Why Seasonal Jobs Are So Competitive This Year — And What You Can Do

A sales clerk helps a pregnant customer find apparel. Seasonal jobs are competitive this year. This story gives tips on how to prepare and get that seasonal job this year.
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It’s hiring season again. Around this time each year, businesses — retailers especially — hire hordes of temporary workers to accommodate expected surges in sales.

According to the National Retail Federation, the industry made $730 billion in sales during last year’s winter holiday season. Those sales fueled tons of jobs.

In a typical year, hiring season is a good time to be a job seeker. But this year is anything but typical.

“(The job market) has most definitely changed. You are not seeing the same amount of seasonal hiring that you saw before,” said Tony Lee, a recruitment trends expert at the Society for Human Resource Management. “The usual suspects are still hiring in really large numbers. But bluntly, it’s a lot less.”

Higher Demand for Fewer Jobs

The economic fallout from the coronavirus has decimated small businesses. The big guys or “usual suspects” as Lee put it — Amazon, Target, UPS, FedEx — they’re doing fine. Better than ever by some measures. But your local mom-and-pop shops are a crucial part of the seasonal hiring puzzle. And they’re not doing nearly as well.

“The huge difference is for small and medium-sized businesses, especially family-owned businesses. A lot of them are gone. We probably lost a fifth to a fourth of them,” Lee said.

Individually, a mom-and-pop shop might hire only a couple of seasonal workers. But with thousands of small businesses out of the picture, those job losses become a big-picture issue.

Lee estimates the cumulative effect is “in the millions of jobs.”

Then consider that with record unemployment, demand for seasonal gigs is expected to be much higher.

According to the Department of Labor, more than 25 million Americans are collecting some form of unemployment benefit. And week after week, more than 800,000 new unemployment claims roll in.

Labor department data show as of August, there are about two unemployed Americans per job opening.

The big picture? There are millions fewer seasonal gigs and about 24 million more people unemployed than at this time last year. The result is that your seasonal job hunt is going to be much more competitive than previous years.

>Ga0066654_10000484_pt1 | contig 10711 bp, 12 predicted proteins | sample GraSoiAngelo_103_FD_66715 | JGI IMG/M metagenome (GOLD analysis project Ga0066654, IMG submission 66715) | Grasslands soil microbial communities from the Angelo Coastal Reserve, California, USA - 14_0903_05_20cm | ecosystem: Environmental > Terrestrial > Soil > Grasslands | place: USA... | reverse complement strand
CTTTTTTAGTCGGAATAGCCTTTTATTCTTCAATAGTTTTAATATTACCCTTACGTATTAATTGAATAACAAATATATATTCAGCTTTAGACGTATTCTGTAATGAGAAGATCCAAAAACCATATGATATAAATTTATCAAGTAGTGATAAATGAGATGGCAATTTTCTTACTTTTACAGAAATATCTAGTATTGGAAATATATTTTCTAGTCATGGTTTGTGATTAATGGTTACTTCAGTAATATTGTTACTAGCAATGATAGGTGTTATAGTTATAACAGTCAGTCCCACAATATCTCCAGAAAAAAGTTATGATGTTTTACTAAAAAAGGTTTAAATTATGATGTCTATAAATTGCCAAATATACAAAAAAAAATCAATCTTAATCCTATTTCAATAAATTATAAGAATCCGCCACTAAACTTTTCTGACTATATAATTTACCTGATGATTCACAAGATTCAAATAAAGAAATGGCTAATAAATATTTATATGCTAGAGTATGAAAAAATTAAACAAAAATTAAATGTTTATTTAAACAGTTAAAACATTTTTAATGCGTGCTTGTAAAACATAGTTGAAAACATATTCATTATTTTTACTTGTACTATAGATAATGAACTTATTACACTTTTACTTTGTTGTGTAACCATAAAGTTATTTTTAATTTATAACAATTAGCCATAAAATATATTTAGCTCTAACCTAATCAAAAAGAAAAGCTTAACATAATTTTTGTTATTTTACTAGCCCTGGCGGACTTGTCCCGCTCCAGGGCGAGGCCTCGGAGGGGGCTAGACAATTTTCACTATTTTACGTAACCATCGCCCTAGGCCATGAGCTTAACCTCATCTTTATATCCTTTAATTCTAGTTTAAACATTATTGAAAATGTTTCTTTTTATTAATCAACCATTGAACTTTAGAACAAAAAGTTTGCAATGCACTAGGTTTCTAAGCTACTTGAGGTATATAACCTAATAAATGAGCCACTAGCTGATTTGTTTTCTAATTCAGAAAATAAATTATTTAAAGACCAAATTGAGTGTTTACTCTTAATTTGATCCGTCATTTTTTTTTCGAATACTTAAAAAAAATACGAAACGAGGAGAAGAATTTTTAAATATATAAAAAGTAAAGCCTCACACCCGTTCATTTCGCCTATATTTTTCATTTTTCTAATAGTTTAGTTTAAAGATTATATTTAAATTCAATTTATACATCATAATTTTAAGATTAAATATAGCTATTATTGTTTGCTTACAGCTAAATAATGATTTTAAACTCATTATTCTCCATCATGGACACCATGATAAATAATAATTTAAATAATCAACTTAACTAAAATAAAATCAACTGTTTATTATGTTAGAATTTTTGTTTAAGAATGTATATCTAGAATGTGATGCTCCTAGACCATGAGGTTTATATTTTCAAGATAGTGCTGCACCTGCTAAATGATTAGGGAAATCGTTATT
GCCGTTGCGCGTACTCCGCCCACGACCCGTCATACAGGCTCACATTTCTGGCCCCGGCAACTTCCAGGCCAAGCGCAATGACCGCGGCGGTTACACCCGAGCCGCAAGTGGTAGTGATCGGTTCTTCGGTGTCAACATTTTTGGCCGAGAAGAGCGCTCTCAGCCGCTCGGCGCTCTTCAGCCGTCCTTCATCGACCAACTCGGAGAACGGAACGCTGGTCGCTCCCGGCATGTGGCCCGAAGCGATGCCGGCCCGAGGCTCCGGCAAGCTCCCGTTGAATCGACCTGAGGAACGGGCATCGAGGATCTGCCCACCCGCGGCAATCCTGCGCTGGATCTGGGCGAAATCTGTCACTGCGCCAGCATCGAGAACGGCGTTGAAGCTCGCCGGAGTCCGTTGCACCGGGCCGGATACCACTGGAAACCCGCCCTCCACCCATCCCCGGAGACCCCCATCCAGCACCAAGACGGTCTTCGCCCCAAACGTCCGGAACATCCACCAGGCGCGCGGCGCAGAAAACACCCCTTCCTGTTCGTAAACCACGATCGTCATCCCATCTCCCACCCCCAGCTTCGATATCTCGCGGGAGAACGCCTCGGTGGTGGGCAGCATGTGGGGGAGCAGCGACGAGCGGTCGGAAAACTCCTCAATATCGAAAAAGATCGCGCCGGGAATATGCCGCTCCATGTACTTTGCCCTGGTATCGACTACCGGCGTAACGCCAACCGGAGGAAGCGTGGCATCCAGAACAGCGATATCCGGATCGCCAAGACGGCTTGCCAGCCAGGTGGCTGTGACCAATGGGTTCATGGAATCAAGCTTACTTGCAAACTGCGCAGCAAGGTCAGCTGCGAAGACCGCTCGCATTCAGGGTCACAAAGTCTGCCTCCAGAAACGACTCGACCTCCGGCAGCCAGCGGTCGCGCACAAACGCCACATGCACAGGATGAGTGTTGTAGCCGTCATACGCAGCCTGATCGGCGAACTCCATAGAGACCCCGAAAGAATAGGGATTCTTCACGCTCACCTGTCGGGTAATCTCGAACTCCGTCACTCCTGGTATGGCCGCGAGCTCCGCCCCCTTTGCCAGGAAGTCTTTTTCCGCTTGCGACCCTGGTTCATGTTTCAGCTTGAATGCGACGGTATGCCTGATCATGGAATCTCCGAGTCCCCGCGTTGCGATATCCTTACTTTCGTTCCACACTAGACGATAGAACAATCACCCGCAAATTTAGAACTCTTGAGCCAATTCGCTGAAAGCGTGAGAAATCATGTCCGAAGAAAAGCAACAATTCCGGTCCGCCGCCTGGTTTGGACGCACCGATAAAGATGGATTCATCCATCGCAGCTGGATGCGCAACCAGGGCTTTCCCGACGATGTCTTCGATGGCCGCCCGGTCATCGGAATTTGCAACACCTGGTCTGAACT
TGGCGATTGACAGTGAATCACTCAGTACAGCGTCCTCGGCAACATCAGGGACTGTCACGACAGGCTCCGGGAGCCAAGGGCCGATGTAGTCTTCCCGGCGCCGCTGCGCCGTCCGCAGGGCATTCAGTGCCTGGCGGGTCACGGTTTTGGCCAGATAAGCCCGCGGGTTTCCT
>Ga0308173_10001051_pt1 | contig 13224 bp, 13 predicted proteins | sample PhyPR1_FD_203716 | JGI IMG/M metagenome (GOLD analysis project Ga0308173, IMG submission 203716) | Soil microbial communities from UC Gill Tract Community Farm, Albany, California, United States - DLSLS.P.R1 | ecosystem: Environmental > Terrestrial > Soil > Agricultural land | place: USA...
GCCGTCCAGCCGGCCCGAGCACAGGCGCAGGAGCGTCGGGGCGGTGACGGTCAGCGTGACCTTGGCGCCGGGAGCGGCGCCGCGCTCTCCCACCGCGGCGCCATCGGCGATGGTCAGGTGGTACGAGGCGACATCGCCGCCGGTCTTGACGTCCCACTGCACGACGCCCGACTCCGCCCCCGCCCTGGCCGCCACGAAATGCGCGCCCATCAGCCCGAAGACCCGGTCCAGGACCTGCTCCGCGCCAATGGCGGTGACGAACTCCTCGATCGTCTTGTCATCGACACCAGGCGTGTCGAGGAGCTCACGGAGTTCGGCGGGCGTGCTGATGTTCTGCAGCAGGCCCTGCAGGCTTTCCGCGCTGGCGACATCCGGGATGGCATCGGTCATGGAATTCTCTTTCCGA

Tips for Your Seasonal Job Hunt

By preparing for hiring season to be very competitive, you can improve your employment prospects.

  • Start applying early. According to the National Retail Federation, consumers are starting their shopping early this year. The jobs are following suit. Major employers are already filling more than half a million seasonal jobs. The earlier you start looking, the better, Lee advised.
  • Try to stand out. Many seasonal jobs are billed as entry-level. Don’t take that as a pass to blow through the application. Take your time and tailor your resume and responses for each position. If you have related gig work or college experience, be sure to use it on your resume to sell yourself to the hiring manager.
  • Prepare for virtual hiring. Virtual recruiting is in. It’s been steadily growing in popularity in recent years, but the pandemic is supercharging the trend. Still, it’s new to many. And not everyone is great at it. Use that to your advantage by preparing for virtual job fairs and interviews. Something as simple as having your ethernet cable hard-wired to your computer for a stable connection could be a distinguishing factor during an interview.
  • Treat it as a long-term gig. The temporary nature of seasonal work may tempt you into not taking it very seriously. Don’t let it. Again, it’s the little things that count. Punctuality and work ethic can go a long way in separating you from millions of other seasonal recruits. If all goes well, you can turn your seasonal gig into a permanent one — even amid the pandemic.

Adam Hardy is a staff writer at The Penny Hoarder. He covers the gig economy, entrepreneurship and unique ways to make money. Read his ​latest articles here, or say hi on Twitter @hardyjournalism.